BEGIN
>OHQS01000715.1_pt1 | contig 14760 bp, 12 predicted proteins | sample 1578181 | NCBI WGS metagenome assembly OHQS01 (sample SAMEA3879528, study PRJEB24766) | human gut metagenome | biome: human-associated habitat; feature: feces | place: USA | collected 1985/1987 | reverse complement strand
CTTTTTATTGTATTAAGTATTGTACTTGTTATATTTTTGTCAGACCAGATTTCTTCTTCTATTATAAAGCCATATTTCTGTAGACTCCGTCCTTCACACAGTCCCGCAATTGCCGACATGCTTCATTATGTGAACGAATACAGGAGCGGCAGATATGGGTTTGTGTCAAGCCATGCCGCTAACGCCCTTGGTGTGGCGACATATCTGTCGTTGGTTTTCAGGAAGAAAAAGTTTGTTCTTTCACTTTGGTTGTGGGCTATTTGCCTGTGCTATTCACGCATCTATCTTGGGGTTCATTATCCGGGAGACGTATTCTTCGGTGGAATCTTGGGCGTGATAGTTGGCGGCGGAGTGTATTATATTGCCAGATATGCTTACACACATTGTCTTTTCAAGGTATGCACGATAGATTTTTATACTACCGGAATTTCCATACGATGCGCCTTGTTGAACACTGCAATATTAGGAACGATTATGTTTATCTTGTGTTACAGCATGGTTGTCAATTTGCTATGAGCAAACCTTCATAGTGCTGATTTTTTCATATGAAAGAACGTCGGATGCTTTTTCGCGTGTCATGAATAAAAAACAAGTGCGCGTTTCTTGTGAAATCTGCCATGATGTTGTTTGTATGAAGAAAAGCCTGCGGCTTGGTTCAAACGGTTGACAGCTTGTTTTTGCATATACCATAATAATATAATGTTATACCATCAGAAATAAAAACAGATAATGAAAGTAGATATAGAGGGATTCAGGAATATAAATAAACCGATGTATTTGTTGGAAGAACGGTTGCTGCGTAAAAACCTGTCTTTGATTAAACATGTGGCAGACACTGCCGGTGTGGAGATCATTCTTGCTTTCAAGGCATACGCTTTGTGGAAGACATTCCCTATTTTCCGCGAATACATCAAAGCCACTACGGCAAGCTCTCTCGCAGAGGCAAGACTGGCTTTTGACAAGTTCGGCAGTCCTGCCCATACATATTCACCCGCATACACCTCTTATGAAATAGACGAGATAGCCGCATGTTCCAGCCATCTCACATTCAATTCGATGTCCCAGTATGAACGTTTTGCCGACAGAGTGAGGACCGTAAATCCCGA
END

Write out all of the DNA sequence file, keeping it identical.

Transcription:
>OHQS01000715.1_pt1 | contig 14760 bp, 12 predicted proteins | sample 1578181 | NCBI WGS metagenome assembly OHQS01 (sample SAMEA3879528, study PRJEB24766) | human gut metagenome | biome: human-associated habitat; feature: feces | place: USA | collected 1985/1987 | reverse complement strand
CTTTTTATTGTATTAAGTATTGTACTTGTTATATTTTTGTCAGACCAGATTTCTTCTTCTATTATAAAGCCATATTTCTGTAGACTCCGTCCTTCACACAGTCCCGCAATTGCCGACATGCTTCATTATGTGAACGAATACAGGAGCGGCAGATATGGGTTTGTGTCAAGCCATGCCGCTAACGCCCTTGGTGTGGCGACATATCTGTCGTTGGTTTTCAGGAAGAAAAAGTTTGTTCTTTCACTTTGGTTGTGGGCTATTTGCCTGTGCTATTCACGCATCTATCTTGGGGTTCATTATCCGGGAGACGTATTCTTCGGTGGAATCTTGGGCGTGATAGTTGGCGGCGGAGTGTATTATATTGCCAGATATGCTTACACACATTGTCTTTTCAAGGTATGCACGATAGATTTTTATACTACCGGAATTTCCATACGATGCGCCTTGTTGAACACTGCAATATTAGGAACGATTATGTTTATCTTGTGTTACAGCATGGTTGTCAATTTGCTATGAGCAAACCTTCATAGTGCTGATTTTTTCATATGAAAGAACGTCGGATGCTTTTTCGCGTGTCATGAATAAAAAACAAGTGCGCGTTTCTTGTGAAATCTGCCATGATGTTGTTTGTATGAAGAAAAGCCTGCGGCTTGGTTCAAACGGTTGACAGCTTGTTTTTGCATATACCATAATAATATAATGTTATACCATCAGAAATAAAAACAGATAATGAAAGTAGATATAGAGGGATTCAGGAATATAAATAAACCGATGTATTTGTTGGAAGAACGGTTGCTGCGTAAAAACCTGTCTTTGATTAAACATGTGGCAGACACTGCCGGTGTGGAGATCATTCTTGCTTTCAAGGCATACGCTTTGTGGAAGACATTCCCTATTTTCCGCGAATACATCAAAGCCACTACGGCAAGCTCTCTCGCAGAGGCAAGACTGGCTTTTGACAAGTTCGGCAGTCCTGCCCATACATATTCACCCGCATACACCTCTTATGAAATAGACGAGATAGCCGCATGTTCCAGCCATCTCACATTCAATTCGATGTCCCAGTATGAACGTTTTGCCGACAGAGTGAGGACCGTAAATCCCGA